Xoshiro PRNGs as drop-in replacements for Stdlib.Random

This library includes OCaml implementation of some pseudorandom number
generators (PRNGs) designed by David Blackman and Sebastiano Vigna behind an
interface that mimmics that of the Random module of the standard library.

The Xoshiro generators (for XOR/shift/rotate) are all-purpose generators (not
cryptographically secure
). Compared to the standard library, they:

  • have a bigger state space: xoshiro256++/xoshiro256** generators have a
    period of 2²⁵⁶-1.

  • pass more tests: xoshiro256++/xoshiro256** pass the whole
    BigCrush test suite while
    the Random module of the standard library systematically fails some of the


Drop-in Replacement

The modules in this library are drop-in replacements of the Random module of
the standard library. This means you can use Xoshiro everywhere where you
would use Random. For instance:

  • use Xoshiro.bits instead of Random.bits

  • (same for int, bool, etc. and also for the State submodule)

  • use open Xoshiro instead of open Random

  • or even write module Random = Xoshiro at the beginning of every file.

Bindings vs. Pure

The library comes in two version: one using C bindings and the other written in
pure OCaml. The C bindings are here for performances. They are usually around
twice faster as their pure counterpart. The pure implementations come from
applications which require it, eg. for programs that compile to JavaScript. The
interface is the same, the only thing that changes is whether you depend on the
library xoshiro.bindings or xoshiro.pure. By default, xoshiro depends on


For instance, say you have an executable crazyrandom which uses the standard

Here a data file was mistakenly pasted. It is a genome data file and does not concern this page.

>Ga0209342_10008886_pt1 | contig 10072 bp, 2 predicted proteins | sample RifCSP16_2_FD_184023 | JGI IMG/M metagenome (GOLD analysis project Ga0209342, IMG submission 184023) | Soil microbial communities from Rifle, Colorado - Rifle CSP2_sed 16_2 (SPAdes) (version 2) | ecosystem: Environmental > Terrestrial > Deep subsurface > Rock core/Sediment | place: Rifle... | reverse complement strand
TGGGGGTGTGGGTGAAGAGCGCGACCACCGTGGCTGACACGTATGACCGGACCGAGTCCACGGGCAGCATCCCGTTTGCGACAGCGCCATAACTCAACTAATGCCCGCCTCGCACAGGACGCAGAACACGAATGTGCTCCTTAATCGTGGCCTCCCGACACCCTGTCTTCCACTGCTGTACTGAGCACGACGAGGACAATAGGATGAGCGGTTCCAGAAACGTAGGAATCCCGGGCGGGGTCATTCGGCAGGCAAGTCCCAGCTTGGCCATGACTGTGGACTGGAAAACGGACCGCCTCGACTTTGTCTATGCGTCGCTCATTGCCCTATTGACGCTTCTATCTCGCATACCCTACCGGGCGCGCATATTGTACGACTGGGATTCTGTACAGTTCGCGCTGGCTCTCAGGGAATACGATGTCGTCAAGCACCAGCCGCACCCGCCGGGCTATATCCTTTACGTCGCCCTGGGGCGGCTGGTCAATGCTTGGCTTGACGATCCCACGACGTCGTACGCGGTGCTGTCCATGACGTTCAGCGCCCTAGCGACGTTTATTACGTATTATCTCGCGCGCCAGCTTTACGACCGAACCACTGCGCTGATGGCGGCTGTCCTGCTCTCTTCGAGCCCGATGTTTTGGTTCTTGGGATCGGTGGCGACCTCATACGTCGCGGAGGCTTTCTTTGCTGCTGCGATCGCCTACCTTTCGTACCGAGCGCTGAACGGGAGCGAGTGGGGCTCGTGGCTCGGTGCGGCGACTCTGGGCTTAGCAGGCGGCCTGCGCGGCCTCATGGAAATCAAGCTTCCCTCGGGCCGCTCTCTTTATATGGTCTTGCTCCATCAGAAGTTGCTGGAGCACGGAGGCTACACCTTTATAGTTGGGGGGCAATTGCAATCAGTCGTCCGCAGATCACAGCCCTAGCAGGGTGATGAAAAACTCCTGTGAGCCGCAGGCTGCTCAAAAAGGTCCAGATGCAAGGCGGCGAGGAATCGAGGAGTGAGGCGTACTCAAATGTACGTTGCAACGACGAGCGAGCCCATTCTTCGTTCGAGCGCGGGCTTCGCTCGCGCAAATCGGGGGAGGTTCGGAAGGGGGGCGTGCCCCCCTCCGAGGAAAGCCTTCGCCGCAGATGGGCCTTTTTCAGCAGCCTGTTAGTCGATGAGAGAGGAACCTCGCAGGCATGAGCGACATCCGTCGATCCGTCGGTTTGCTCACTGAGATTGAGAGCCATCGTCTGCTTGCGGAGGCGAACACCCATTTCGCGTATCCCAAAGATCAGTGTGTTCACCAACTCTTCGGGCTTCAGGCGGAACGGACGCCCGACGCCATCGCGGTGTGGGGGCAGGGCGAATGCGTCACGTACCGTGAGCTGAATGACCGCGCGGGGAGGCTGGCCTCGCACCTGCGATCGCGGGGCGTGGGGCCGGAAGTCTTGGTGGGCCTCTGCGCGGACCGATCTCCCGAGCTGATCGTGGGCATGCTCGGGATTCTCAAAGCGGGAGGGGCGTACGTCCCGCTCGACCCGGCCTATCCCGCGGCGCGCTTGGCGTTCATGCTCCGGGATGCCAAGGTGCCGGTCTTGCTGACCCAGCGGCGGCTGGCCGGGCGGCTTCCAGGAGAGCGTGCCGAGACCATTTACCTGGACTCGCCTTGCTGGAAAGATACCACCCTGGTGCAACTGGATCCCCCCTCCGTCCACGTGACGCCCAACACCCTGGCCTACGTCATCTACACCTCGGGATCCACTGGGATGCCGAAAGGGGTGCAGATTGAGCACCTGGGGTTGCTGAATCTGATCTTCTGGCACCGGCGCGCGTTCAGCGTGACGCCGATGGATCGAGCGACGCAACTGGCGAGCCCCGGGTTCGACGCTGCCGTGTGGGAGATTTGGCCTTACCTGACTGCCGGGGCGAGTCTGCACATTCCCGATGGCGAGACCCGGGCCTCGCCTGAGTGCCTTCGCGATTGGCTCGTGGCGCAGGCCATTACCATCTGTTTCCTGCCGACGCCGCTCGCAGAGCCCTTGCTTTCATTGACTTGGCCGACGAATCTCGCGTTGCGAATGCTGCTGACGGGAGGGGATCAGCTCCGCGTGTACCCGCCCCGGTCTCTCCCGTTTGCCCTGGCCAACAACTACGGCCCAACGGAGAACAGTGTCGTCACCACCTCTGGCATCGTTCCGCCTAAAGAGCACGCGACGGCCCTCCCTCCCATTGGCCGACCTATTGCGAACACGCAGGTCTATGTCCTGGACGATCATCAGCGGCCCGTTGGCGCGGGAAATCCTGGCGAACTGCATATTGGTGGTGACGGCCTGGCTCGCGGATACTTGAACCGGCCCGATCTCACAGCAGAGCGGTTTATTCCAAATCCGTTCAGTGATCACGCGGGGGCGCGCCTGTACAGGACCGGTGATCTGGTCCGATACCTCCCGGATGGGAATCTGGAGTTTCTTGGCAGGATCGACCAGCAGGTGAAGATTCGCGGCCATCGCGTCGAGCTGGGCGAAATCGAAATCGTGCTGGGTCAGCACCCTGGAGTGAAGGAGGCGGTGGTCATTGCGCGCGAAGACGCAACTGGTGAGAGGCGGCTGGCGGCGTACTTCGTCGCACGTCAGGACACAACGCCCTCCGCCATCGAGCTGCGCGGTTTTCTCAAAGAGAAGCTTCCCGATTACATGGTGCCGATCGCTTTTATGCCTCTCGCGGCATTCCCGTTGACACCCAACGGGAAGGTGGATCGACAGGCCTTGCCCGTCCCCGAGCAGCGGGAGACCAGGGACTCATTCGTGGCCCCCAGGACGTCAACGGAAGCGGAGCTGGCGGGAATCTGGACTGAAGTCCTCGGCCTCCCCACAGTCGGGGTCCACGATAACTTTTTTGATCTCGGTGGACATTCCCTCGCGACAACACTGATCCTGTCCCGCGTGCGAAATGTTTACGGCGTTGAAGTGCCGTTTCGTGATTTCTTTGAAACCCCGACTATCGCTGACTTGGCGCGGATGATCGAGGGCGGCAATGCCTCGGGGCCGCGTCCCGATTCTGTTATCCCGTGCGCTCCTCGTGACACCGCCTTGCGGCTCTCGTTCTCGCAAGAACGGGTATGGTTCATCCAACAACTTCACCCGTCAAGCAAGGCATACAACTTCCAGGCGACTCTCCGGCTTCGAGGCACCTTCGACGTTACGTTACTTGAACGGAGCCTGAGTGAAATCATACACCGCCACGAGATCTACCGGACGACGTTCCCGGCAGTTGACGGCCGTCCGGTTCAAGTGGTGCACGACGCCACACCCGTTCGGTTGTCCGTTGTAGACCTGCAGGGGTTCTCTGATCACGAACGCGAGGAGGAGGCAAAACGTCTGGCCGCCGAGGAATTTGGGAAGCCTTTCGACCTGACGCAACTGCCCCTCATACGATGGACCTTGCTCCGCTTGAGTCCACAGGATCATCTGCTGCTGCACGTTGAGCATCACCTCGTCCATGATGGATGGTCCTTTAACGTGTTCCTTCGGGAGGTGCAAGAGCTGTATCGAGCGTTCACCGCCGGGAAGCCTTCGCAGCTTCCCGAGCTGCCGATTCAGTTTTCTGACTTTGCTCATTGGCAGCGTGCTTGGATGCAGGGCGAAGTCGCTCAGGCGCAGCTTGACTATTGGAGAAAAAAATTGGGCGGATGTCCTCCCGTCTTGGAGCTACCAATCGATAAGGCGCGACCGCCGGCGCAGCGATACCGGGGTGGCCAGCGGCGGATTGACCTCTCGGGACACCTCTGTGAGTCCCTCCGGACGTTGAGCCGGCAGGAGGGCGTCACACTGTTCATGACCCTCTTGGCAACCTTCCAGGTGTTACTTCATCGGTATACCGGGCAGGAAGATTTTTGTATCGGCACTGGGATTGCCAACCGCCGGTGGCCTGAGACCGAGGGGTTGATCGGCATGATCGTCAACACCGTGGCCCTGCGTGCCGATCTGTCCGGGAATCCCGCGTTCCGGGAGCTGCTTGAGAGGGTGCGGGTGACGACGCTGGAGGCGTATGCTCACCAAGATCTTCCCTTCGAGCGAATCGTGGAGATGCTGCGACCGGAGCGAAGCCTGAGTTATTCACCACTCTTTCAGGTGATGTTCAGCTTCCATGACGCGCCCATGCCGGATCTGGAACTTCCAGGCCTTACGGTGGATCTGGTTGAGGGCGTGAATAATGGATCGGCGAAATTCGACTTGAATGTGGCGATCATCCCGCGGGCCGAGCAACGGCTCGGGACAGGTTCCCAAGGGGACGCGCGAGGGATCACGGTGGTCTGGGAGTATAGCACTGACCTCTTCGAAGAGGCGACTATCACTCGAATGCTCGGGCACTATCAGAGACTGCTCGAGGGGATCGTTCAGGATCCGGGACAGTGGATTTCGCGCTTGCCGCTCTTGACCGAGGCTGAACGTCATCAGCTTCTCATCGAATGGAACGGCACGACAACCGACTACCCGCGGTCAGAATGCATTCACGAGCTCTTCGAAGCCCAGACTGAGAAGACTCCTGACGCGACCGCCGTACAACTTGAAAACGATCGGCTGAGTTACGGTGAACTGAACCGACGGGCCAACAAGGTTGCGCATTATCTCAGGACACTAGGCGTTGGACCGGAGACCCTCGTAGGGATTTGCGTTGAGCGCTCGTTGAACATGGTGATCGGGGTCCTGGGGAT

Random module as source of randomness. You can easily switch to using
Xoshiro instead by replacing all occurrences of Random in crazyrandom.ml
by Xoshiro (a simple search and replace should do the trick). You can then
compile your executable with a Dune file similar to:

 (name crazyrandom)
 (libraries xoshiro))

Now you realise that you also need to compile for JavaScript. Sadly, C bindings
will not work there. You can however keep the same file for crazyrandom.ml and
change your Dune file to:

 (name crazyrandom)
 (libraries xoshiro.pure)
 (modes js))

You're done!


We recommend installing via OPAM with opam install xoshiro. Otherwise, make
followed by make install should do the trick, provided you have the required


Documentation is available online. It
can also be built locally with make doc and by pointing a browser to

Tests & Benchmarks

The library comes with a set of tests and benchmarks. Tests are ran at every
push to the repository. The tests include:

  • checking that bindings and pure implementation yield the same bits;

  • checking that implementations comply with our claims with respect to the
    *Crush test batteries (note
    that, because of time considerations, only SmallCrush is ran in continuous

  • checking that the MakeRandom functors build the same interface as the
    standard library.

It is easy to run other test batteries on generators. For instance, one can run
BigCrush on xoshiro256++ by calling:

dune exec xoshiro256plusplus/test/crusher/crusher.exe -- --bigcrush --verbose

The benchmarks allow to compare various PRNGs from this library against each
other and, more importantly, against the standard library. They can be ran using
dune exec bench/run.exe. For xoshiro256++, we observe that the bindings are
slightly slower than the standard library, and almost twice faster than the pure

Related Word

  • Xavier Leroy's PRINGO, “pseudo-random
    number generators that support splitting and two interfaces: one stateful, one
    purely functional”. Xavier Leroy's work is very similar to ours: it provides
    new PRNGs for OCaml (including Split mix which we can also find in the package
    xoshiro) in an interface similar to that of the standard library (although
    not exactly the same, contrary to what can be obtained with make-random).

  • Mirage's Crypto Library, including
    in particular the strong, cryptographically secure, PRNG Fortuna. This is
    further from our work as usage is really not the same.

30 Jun 2021
with-test & >= "1.2.3-0.2"
>= "2.8"
Reverse Dependencies